The other day she wrote a new description of herself on her Facebook profile, which announced to the world that she was socially awkward. But she isn’t. Does she just see herself as socially awkward when she really isn’t? Or is social awkwardness the new cool?

I wonder about that because for the past few years, being an “Aspie” seems to be a kind of badge of honor for Millennials. I think they think being an Aspie makes them seem smarter. It’s true that many people with Aspergers are very intelligent, but not really more so than the general population, and there are dumb ones too, just as there are dumb neurotypicals. But Aspies, no matter what their intelligence level, are known for their social awkwardness. So if being an Aspie is cool, maybe that extends to social awkwardness being cool too.  I think movies like The Social Network, which glorify geekiness, might play into this trend too.

I sure wish social awkwardness was cool when I was my daughter’s age, because I really am socially awkward and have always been that way. Maybe I would have been regarded as cool and that would have been good for my low self esteem.

I think the meme I posted above might prove that my suspicions are correct!

Why I’ll never have a Youtube channel.

no_youtube

Yesterday, someone asked me why I don’t have a Youtube  channel.  That’s a good question and I’m going to answer it.

Having an accompanying Youtube channel seems to be increasingly popular among bloggers, especially those who blog about mental health issues. It’s so ubiquitous these days, that it seems almost required to have a Youtube channel to get any sort of traffic for your blog (this blog does just fine traffic-wise without one).   If you’re a mental illness blogger and aren’t on Youtube, people wonder why the hell aren’t you? They suspect that maybe you have something to hide.

Let ’em think whatever they want. Because you won’t ever see me nailing up a shingle on Youtube. No way, no how. And I’ll tell you why.

1. I’m socially awkward and not very articulate.
It’s true. While I express myself very well in the written form and can present myself well verbally when I must (such as on job interviews and horrible office Christmas parties), the latter is very exhausting for me. As an INFJ and a person with Avoidant Personality Disorder, I’m an introvert and socially anxious. That extends to speaking into a camera on my computer, knowing that my voice is what people will be listening to and my face is what people will be looking at. I pepper my spoken language with a lot of filler and “ums” and “uhs” and “you knows” and “likes” and do strange things with my hands and face while speaking to cover the fact my mind goes completely blank when I have to speak in front of other people, even if it’s recorded ahead of time.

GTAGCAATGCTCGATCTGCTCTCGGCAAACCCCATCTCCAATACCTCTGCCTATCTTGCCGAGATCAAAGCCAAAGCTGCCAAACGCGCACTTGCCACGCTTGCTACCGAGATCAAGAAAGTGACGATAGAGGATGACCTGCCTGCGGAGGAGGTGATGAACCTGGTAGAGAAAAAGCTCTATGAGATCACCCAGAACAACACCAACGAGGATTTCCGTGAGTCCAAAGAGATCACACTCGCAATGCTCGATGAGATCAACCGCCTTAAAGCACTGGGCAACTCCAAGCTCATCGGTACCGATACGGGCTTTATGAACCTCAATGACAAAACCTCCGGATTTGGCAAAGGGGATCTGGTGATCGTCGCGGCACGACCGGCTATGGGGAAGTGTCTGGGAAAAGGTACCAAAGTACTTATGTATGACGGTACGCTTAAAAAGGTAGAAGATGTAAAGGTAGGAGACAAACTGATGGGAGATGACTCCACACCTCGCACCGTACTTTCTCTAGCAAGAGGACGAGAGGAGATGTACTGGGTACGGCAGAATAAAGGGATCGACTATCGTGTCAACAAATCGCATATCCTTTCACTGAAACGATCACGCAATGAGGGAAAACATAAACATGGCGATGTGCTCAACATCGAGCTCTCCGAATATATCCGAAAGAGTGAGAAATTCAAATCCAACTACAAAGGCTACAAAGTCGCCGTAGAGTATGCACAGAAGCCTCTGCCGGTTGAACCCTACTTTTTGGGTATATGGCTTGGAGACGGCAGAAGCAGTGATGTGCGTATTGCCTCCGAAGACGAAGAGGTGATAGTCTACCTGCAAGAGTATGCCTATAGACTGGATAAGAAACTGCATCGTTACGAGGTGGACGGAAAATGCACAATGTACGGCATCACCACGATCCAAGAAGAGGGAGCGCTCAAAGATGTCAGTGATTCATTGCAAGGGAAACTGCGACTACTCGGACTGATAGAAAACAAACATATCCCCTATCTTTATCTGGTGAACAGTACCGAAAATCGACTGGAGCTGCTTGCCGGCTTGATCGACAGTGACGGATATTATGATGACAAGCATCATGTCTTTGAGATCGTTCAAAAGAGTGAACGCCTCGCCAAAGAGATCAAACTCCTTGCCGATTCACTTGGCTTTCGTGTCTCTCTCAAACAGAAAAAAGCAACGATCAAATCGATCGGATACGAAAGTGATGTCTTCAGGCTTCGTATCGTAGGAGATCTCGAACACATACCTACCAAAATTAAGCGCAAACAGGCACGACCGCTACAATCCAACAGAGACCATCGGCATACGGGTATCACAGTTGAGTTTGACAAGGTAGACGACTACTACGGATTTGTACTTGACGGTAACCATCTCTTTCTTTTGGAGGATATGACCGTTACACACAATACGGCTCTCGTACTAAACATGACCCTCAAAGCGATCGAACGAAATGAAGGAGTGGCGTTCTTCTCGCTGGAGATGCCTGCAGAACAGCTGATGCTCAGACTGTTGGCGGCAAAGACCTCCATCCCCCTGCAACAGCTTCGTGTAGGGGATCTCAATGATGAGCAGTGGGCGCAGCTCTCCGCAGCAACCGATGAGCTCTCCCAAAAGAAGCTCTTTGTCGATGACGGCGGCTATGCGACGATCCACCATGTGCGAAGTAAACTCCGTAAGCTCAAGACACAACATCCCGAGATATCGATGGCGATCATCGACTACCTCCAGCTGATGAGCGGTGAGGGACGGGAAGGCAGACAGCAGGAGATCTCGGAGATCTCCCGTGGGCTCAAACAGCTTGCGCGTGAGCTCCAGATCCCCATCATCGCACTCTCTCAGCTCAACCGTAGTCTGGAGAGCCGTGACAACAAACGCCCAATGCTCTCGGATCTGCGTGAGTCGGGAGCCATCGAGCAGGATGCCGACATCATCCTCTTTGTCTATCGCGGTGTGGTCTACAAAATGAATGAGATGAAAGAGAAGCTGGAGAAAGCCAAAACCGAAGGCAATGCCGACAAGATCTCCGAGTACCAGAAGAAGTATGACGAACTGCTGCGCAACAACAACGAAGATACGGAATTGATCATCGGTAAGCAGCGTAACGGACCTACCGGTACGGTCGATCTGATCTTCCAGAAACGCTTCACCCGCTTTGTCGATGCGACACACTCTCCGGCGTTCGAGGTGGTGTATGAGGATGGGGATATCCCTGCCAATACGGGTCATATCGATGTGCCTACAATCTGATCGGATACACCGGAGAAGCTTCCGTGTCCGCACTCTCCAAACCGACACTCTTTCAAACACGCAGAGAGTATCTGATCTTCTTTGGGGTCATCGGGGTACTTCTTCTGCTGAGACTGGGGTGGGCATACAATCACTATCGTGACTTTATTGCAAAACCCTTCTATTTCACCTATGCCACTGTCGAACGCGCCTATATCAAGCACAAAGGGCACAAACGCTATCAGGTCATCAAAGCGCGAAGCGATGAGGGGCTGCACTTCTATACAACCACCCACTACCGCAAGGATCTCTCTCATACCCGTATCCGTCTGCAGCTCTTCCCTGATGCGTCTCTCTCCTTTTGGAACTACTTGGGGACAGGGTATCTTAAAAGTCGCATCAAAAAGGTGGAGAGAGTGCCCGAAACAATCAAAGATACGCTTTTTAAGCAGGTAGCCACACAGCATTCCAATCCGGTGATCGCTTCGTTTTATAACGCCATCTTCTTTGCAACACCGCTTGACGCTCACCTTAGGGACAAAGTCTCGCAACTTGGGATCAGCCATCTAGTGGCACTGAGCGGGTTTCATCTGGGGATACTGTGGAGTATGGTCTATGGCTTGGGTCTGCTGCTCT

2. I’m not a performer.
I know not everyone with a Youtube channel is trying to be a celebrity and many mental health and narcissistic abuse v-loggers are wonderful people who probably have good hearts and really want to help others. But for me, talking to an audience for the purpose of making a video comes very close to feeling like a performance, and that’s just a whole lot of stress I don’t need or want.

3. I don’t want to worry about what I look like.
When I blog, I’m usually lounging around on my bed or on the couch, my hair uncombed and my face as naked as I was on the day I was born. I’m usually dressed in some grungy pair of threadbare in the thighs jeans or yoga pants 3 sizes too big (I lost a lot of weight the past couple of years but haven’t replaced many of my clothes) and a holey T-shirt covered with coffee stains. On a few occasions (especially in the summer when it’s hot), I like to lounge around in nothing but my underwear and a tank top. I also like to eat or chew gum while I blog, and have no particular desire to be talking to an audience while snapping Wrigley’s or munching on a mouthful of Herr’s Cheese Balls.

So don’t go looking for me on Youtube, because the only thing I’ll ever be doing there is commenting on other people’s videos.

 

 

Why introverts hate talking on the phone.

Finally, someone gets it! I detest phones. The lack of visual cues, the awkward silences, the AUDACITY of an annoying and insistent ringing phone interrupting me when I’m deep in thought, dropped calls that wind up having you talking to no one at all…ENOUGH! I hate phones and have always hated phones. At least nowadays I can see who’s calling and choose to answer by text instead of calling back or having to answer.

Why Introverts Hate Talking on the Phone

Rooster-with-text

The other day, while talking on Skype with one of my best friends, I realized that something was horribly wrong. The video option was turned off. And, as we all know, Skype without video is just a phone.